The Duke-UNC Consortium for Middle East Studies, Carolina K-12 and the UNC African Studies Center invite currently practicing K-12 teachers and curriculum coordinators across North Carolina to participate in the 2018 Middle East and African Cultures Teacher Fellows program. This intensive year-long professional development opportunity will explore Middle Eastern and African heritage through structured site-visits across the state. From visiting a refugee resettlement agency in Greensboro to dining at a Middle Eastern restaurant in Charlotte to attending a performance in Durham by Alsarah & The Nubatones, this program aims to enhance expertise in Middle Eastern and African cultures and communities, explore the growing diversity of North Carolina and develop culturally competent pedagogy. Read more ›
Every three years the University of North Carolina at Chapel Hill chooses a university-wide common theme to call on the campus and all of its members and resources to mobilize around a common issue facing our society. This year the theme is Food for All: Local and Global Perspectives. World View is dedicated to supporting this initiative and has incorporated it into our K-12 global education symposium, Human Rights and Social Justice. Read more ›
Secondary educators: Attend the “Turkey: From the Ottoman Empire to Contemporary History and Politics” workshop, presented by the Duke Islamic Studies Center with support from Qatar Foundation International and the Duke-UNC Consortium for Middle East Studies. The workshop will take place on Saturday, December 2, 2017 from 9:00 a.m. to 5:00 p.m. at Duke University. Breakfast and lunch will be provided. Read more ›
This school year World View will explore East Asia through the spring seminar and global study visit program to China.
Leading up to these great programs, we wanted to share an announcement on behalf of our friends at Carolina Performing Arts. They are offering special pricing on tickets for the November 2, 2017 evening program featuring China’s National Centre for the Performing Arts Orchestra with Lü Jia, music director and conductor.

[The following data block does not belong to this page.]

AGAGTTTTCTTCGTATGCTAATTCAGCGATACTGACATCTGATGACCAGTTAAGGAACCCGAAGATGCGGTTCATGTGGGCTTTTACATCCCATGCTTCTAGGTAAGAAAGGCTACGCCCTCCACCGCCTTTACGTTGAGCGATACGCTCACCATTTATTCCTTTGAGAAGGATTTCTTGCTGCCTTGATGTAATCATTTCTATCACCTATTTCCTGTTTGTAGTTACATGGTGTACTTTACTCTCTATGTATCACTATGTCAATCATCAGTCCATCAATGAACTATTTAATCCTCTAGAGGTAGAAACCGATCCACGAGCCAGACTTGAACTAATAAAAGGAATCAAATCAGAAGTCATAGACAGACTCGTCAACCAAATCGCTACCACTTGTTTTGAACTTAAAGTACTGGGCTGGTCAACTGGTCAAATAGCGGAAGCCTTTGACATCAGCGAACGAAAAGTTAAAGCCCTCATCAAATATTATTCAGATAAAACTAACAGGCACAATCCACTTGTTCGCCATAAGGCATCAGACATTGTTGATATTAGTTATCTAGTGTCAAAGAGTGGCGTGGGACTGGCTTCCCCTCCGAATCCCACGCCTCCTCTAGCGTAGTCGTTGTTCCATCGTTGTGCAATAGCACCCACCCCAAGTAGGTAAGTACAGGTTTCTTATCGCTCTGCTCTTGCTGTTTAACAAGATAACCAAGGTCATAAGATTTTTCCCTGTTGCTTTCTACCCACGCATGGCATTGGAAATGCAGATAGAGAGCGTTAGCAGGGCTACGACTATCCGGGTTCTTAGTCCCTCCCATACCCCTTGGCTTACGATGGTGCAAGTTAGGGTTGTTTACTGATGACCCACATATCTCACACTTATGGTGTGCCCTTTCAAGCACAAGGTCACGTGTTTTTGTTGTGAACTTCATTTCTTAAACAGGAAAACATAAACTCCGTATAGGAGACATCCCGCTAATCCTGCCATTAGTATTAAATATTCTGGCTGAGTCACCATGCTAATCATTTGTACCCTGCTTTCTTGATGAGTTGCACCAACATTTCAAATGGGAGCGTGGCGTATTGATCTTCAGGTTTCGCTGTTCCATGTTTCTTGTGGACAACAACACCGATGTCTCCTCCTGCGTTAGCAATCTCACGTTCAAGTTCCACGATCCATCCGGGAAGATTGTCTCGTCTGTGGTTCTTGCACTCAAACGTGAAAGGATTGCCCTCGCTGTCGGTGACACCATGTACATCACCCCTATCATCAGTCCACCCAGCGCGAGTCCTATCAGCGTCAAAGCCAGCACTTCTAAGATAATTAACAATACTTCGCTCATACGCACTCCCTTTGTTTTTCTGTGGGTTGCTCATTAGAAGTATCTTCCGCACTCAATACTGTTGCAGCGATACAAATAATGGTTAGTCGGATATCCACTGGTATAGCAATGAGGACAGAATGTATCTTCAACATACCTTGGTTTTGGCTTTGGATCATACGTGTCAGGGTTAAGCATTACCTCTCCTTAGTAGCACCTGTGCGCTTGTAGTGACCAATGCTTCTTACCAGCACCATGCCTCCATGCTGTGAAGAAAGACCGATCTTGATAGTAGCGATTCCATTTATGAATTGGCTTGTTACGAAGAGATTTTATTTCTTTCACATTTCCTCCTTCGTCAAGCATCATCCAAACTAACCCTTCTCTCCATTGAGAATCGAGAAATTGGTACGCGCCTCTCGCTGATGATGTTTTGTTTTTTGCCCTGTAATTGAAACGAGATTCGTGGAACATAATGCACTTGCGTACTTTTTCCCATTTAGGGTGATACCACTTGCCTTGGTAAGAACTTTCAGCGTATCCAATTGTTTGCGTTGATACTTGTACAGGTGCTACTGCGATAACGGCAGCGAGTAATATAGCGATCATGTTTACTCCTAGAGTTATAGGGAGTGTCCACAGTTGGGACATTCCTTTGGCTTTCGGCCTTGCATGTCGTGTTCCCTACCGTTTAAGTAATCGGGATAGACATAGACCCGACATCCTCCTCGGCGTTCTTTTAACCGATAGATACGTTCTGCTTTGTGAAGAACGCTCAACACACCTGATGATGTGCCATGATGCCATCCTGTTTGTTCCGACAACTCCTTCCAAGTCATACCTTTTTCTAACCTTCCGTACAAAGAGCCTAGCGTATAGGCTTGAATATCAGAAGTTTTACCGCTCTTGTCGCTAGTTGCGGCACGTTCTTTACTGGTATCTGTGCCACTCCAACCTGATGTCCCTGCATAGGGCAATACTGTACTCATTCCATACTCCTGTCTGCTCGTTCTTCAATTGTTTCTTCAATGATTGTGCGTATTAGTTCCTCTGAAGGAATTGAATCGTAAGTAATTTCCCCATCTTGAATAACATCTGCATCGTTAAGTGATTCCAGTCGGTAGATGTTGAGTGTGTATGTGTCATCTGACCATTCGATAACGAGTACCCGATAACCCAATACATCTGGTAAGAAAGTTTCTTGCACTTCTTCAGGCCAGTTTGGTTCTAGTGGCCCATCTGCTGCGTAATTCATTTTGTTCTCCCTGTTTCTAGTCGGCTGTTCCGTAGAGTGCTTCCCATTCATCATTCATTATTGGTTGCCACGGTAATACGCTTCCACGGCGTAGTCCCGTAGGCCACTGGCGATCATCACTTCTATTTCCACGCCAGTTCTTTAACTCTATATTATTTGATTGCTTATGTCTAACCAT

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The North Carolina Council on the Holocaust offers free one-day, multi-county teacher workshops on the Holocaust throughout the state. The Council reimburses for public school substitute teachers. The workshop is designed for social studies, language arts and media specialist teachers working with grades 6-12 and educators will be awarded 0.6 CEUs upon completion.
The workshops include sessions on how to teach the Holocaust using best practices, a Holocaust survivor story and in-depth exploration of one of the following topics relevant to the Holocaust: history of the Holocaust, history of Antisemitism, propaganda or resistance.
Register here. Read more ›
Education Week recently shared pictures and stories about the devastation of Puerto Rico after it was hit by Hurricane Maria. Readers were deeply affected and asked how they could help, and as a result Education Week published a list of ways educators can help from afar:
Read the full article here.
The World Affairs Council of Charlotte is committed to the expansion of international education in area schools. For the 24th year, they are running their Council Scholar Award Program, designed to reward outstanding teachers or administrators who have demonstrated a commitment to international education.
Applicants must be K-12 grade teachers or staff members with significant student contact in a Mecklenburg, Iredell, Cabarrus, Lincoln, Gaston or Union County school (public or independent). Read more ›